Young Adult

Review: Young Adult

01 Feb 12

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Director Jason Reitman was born to succeed. In his youth he would have had access to some of the funniest movie sets and best comedic minds of the 80's and 90's. His education was to watch the creation of modern classics such as Meatballs, Ghost Busters, Stripes & Kindergarten Cop. As if that wasn't enough, at the end of each day his father, Ivan Reitman (the outre producer behind these films), would have offered his best directorial and comedic film making devices over the dinner table. Although Jason's comedic pedigree is strong, he has embraced his own distinctive, quirky story telling style. He exploded onto the screens in 2005 with his exceptional debut feature 'Thankyou for Smoking', followed closely by the cult sensation 'Juno'. With every film that Jason produces, he seems to grow in both sophistication and confidence. His 2009 feature 'Up in the Air' allowed him to do away the reputation of just being Ivan's son, giving him freedom to stand alone in a career that will surely equal if not surpass his father.

Today's film, and his latest, 'Young Adult' is another solid step forward for Jason and the Reitman family filmography. This time he has revived his successful partnership with the Juno writer, the free spirited former stripper, Diablo Cody. Set in Middle America, this dark comedy gives us the story of Ghost writer, Mavis Gary (Charlize Theron), as she battles to complete a series of young adult novels. In search of inspiration, she decides to head back to her home town Mercury. Upon arrival, it's clear her motives for returning are directed towards a former flame, Buddy (Patrick Wilson), the only problem being that he has moved on with a wife and child, seemingly only a small bump in the road for Mavis.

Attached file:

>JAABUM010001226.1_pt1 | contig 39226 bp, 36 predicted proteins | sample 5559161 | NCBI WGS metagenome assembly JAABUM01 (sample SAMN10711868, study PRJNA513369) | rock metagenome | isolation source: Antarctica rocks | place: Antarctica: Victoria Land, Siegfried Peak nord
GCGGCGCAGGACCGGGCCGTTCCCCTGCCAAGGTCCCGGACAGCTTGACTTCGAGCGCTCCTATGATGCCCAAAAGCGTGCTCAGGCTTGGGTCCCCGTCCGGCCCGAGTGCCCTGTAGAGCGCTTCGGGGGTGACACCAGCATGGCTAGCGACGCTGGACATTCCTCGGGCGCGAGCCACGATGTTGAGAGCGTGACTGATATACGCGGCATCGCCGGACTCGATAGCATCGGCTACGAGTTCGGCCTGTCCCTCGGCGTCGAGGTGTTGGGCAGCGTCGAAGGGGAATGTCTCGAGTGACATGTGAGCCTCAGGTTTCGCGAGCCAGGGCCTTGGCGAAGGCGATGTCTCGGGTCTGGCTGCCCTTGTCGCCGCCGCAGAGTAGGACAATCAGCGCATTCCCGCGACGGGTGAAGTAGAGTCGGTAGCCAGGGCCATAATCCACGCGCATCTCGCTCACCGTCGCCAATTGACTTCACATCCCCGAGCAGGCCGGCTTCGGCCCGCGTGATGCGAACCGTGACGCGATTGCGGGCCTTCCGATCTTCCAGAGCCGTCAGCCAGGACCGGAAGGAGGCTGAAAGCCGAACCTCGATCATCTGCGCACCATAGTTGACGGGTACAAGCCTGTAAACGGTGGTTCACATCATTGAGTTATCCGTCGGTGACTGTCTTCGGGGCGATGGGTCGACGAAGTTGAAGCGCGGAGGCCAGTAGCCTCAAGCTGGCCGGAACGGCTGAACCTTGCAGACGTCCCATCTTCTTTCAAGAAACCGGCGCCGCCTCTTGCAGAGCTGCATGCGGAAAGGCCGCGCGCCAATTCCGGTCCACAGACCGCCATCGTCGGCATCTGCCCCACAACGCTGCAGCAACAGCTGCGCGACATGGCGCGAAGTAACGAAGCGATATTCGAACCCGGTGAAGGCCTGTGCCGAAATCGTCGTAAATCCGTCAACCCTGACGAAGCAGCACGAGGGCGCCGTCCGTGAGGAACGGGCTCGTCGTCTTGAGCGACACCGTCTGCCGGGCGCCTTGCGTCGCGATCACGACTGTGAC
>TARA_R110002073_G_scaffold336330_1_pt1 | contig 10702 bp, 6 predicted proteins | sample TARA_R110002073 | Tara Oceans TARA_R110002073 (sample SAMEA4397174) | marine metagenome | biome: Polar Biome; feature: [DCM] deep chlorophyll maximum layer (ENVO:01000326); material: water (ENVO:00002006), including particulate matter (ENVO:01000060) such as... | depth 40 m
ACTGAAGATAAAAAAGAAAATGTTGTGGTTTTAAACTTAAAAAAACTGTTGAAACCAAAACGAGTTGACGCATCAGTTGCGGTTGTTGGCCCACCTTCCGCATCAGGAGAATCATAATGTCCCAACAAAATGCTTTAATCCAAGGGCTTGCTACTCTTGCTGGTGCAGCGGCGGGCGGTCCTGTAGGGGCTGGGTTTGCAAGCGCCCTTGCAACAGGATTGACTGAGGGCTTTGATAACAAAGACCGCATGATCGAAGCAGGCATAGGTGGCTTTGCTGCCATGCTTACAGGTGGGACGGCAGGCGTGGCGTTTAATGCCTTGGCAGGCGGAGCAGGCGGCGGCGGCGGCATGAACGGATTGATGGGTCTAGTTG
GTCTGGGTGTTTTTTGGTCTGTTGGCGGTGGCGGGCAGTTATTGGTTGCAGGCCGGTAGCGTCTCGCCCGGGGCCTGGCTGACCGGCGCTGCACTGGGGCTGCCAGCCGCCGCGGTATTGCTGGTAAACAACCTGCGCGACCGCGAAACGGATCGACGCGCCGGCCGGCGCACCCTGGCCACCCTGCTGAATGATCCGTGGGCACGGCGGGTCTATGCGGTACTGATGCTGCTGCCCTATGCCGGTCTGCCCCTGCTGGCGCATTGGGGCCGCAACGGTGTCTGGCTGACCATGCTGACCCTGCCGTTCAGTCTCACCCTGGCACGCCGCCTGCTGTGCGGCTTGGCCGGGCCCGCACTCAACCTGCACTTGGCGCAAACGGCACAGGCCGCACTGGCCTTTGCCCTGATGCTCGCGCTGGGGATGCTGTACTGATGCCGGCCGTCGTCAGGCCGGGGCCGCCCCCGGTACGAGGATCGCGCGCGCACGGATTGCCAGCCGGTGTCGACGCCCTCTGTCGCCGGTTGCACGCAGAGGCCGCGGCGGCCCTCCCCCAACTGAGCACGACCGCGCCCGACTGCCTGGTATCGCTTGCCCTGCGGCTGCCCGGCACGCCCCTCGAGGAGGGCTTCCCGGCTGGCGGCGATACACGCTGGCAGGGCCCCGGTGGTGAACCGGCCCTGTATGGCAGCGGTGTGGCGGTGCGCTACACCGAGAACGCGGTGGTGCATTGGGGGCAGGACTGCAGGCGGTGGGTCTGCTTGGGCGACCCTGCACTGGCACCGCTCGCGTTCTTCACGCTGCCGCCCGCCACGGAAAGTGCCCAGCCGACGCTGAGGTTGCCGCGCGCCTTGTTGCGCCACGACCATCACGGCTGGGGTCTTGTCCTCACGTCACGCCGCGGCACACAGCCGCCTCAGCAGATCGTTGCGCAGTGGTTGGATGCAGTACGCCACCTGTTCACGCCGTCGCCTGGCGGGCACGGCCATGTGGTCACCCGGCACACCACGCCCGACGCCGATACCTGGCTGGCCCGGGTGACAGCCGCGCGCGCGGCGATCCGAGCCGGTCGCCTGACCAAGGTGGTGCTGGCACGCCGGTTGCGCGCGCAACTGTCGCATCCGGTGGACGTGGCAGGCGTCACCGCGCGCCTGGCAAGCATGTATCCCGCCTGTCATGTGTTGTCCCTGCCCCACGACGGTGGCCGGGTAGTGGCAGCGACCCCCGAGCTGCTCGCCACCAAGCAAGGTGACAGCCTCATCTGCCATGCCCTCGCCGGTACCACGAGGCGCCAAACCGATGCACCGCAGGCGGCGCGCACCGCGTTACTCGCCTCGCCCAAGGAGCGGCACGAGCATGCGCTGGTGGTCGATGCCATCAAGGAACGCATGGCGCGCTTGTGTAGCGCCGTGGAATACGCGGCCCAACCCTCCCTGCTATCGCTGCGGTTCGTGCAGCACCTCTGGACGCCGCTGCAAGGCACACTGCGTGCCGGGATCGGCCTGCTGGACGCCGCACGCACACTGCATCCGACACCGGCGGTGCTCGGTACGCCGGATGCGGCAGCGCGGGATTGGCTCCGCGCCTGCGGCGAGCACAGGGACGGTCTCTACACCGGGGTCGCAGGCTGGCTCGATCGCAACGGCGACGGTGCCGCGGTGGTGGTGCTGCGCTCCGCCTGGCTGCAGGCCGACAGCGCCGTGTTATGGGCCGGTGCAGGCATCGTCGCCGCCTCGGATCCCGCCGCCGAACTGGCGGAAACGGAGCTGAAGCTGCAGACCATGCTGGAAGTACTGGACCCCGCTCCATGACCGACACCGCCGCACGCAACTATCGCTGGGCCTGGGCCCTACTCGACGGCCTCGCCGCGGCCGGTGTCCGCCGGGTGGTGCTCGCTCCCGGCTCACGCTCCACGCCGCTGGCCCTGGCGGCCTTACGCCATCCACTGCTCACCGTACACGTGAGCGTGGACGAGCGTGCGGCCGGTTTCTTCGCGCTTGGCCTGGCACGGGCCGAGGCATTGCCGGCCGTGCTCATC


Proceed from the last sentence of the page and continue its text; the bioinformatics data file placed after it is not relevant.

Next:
Charlize Theron's Mavis Gary is both absorbing and irritating. Generally, I've found Reitman's protagonists are relatable in some way or another, but with Mavis any likeability was fleeting. Instead we are left with a self-absorbed woman in her mid-30's, devoid of any real adult emotions, seemingly one tick away from institutional commitment. That, cocktailed with a significant case of alcoholism, leads to a spectacular train wreck seen coming by all except herself. These days it's a gamble to have your main character be so blatantly anti-social. With all the audience testing and big studio input, I'm surprised she made it to screen. Even with all her failings I'm sure glad she did. Charlize Theron's performance needed to be good to redeem Mavis's character and that it certainly was. She carried the film like the true star she is, the subtlety in her comic delivery melts away any sour feelings I may have had of Mavis. Plus, as psychopathic and distorted as her character was, she still looks as stunning as ever.